CREDIT BUILDERS ALLIANCE’S goal is clear: help organizations move people from poverty to prosperity. To that end, CBA has been a bridge for 600 nonprofit agencies to help millions of individuals with bad or no credit to participate in the mainstream financial system by building good credit.
One way Credit Builders Alliance bridges the credit gap is collaborating with Equifax on the CBA Reporter, a solution for nonprofit lenders to report loan data to consumer reporting agencies for the purpose of building individual credit.
Another way CBA is helping people build credit is bringing attention to the concept of rent reporting as a driver for credit access. CBA says reporting rental payments to credit reporting agencies offers an opportunity to build credit as a financial asset without taking on additional debt. Just as homeowners build credit through mortgage payments, CBA believes renters should have the ability to build credit through rent payments.
“If you are a renter in the United States, the rent payment is traditionally not reported to the credit reporting agencies, and your payments are not being reflected in the credit report,” said Dara Duguay, CEO of Credit Builders Alliance (pictured below). “This is the case even though it could be a good way to make those without credit histories visible.” According to Duguay, rent reporting could enhance financial inclusion, particularly when the payment history indicates a tenant’s pattern of paying on time and avoiding late fees and evictions.
The organization has been incentivizing rent reporting by reaching out to affordable housing providers and walking them through the process of reporting rent payments to the credit bureaus. In New York, for instance, the organization works with the New York City Housing Authority, which has 500,000 residents living in affordable housing.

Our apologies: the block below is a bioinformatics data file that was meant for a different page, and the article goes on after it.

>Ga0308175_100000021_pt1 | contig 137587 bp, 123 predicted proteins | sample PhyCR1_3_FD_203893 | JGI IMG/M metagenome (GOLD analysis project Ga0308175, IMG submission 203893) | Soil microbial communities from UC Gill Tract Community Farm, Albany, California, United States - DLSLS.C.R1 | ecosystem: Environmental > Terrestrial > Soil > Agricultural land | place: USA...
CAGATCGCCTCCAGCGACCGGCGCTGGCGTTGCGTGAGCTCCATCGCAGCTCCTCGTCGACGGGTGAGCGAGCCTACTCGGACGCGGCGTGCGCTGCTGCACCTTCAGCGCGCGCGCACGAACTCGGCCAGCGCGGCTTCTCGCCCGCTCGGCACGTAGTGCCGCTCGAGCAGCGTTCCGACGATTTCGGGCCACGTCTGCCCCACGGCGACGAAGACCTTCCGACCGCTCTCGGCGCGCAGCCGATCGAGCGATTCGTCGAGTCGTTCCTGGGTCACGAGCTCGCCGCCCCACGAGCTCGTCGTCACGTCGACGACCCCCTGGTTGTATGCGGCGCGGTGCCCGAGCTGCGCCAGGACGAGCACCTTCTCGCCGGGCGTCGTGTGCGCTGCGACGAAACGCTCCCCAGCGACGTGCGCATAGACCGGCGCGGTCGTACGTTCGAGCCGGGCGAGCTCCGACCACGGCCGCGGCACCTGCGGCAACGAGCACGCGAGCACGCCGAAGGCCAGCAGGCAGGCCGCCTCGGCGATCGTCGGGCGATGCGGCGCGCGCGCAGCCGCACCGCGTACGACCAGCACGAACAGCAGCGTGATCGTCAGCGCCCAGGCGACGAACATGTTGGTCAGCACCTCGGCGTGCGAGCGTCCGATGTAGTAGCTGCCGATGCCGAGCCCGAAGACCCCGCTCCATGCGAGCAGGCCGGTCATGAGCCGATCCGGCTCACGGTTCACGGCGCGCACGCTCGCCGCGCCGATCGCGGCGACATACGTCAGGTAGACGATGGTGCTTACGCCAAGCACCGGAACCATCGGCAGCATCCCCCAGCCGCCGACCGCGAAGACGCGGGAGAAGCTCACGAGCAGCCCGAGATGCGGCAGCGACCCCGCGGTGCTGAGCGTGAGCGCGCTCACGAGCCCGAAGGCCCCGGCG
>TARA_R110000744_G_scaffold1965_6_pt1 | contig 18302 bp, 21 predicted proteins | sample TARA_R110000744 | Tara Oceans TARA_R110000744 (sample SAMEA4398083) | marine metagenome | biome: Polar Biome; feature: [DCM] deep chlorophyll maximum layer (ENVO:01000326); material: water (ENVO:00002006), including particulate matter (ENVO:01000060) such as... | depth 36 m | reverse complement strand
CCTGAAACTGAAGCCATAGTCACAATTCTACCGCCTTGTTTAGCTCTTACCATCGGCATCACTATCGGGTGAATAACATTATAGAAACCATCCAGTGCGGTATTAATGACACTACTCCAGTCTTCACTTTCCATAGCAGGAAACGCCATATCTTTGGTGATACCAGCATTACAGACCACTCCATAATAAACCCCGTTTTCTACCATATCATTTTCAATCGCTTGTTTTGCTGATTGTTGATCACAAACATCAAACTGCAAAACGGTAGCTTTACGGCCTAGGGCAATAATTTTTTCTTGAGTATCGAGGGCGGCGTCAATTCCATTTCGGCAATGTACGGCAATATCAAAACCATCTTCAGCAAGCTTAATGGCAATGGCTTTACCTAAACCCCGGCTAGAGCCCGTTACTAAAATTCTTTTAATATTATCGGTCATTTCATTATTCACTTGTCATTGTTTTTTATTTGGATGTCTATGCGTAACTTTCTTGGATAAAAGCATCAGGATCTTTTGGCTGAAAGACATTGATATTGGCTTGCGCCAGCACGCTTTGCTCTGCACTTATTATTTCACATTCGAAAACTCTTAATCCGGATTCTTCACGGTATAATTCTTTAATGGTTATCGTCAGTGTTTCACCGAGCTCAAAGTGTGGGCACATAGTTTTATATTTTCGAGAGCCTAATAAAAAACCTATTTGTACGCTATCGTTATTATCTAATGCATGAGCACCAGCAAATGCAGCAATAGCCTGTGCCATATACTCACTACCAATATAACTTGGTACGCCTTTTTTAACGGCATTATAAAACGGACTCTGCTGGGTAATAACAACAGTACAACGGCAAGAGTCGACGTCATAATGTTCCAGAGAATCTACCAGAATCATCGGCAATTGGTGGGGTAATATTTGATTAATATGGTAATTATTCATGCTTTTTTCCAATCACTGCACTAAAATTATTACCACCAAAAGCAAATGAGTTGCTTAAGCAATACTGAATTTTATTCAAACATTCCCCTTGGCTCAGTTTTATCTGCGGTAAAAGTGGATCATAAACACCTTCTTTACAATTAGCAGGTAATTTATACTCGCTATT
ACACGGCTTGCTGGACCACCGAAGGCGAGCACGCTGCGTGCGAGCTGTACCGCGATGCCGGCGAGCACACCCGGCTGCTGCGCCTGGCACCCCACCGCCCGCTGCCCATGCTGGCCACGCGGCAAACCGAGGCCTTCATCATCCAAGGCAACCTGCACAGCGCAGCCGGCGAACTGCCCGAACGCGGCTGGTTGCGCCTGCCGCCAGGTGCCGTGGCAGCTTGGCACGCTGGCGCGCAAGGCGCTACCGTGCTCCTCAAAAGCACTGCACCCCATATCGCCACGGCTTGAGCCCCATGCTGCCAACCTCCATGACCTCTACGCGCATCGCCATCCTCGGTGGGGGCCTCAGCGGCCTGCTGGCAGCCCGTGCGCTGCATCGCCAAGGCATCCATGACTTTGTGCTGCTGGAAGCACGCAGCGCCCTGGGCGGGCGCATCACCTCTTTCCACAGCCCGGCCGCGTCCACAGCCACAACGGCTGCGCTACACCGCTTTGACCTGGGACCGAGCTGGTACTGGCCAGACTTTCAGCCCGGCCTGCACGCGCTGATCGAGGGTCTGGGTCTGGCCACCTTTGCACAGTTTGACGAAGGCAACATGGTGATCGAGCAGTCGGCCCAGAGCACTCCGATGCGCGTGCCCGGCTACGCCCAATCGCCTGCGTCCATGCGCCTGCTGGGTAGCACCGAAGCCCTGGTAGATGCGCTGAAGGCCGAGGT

“We’re proud to support the community work of Credit Builders Alliance,” said Chris Hobday, vice president of U.S. Information Solutions at Equifax and Credit Builders Alliance Board member. “The discussion around alternative data such as rent reporting and bank transaction data for credit scoring is growing since it has the potential to improve outcomes for both individuals and lenders. Equifax is committed to responsibly expanding access to credit and helping people live their financial best.”
Through the Equifax Foundation, the data, analytics and technology company partners with community-based organizations with the goal of helping people gain access to credit and building safety nets for historically underserved communities. Along with CBA, other organizations that Equifax collaborates with include the Builds Credit programs in Atlanta and St. Louis. These partners provide residents with better access to the tools people need to establish and/or build credit.
Another organization Equifax works with is Kiddie Kredit, which takes what kids do every day - chores - and links that behavior to offering youth ‘credit scores’ through a downloadable app. Kiddie Kredit’s model of building good behaviors around chores is a concept that can lead to positive outcomes and build responsibility and accountability, according to Bev Anderson, president of global consumer products at Equifax.
“Our community partners are at the forefront of building financial inclusion through traditional and innovative means,” said Anderson. “Whether through alternative data, strategic partnerships or downloadable apps, our goal is to continue to increase the ways we help enable access to credit for more people so they have better opportunities to thrive.”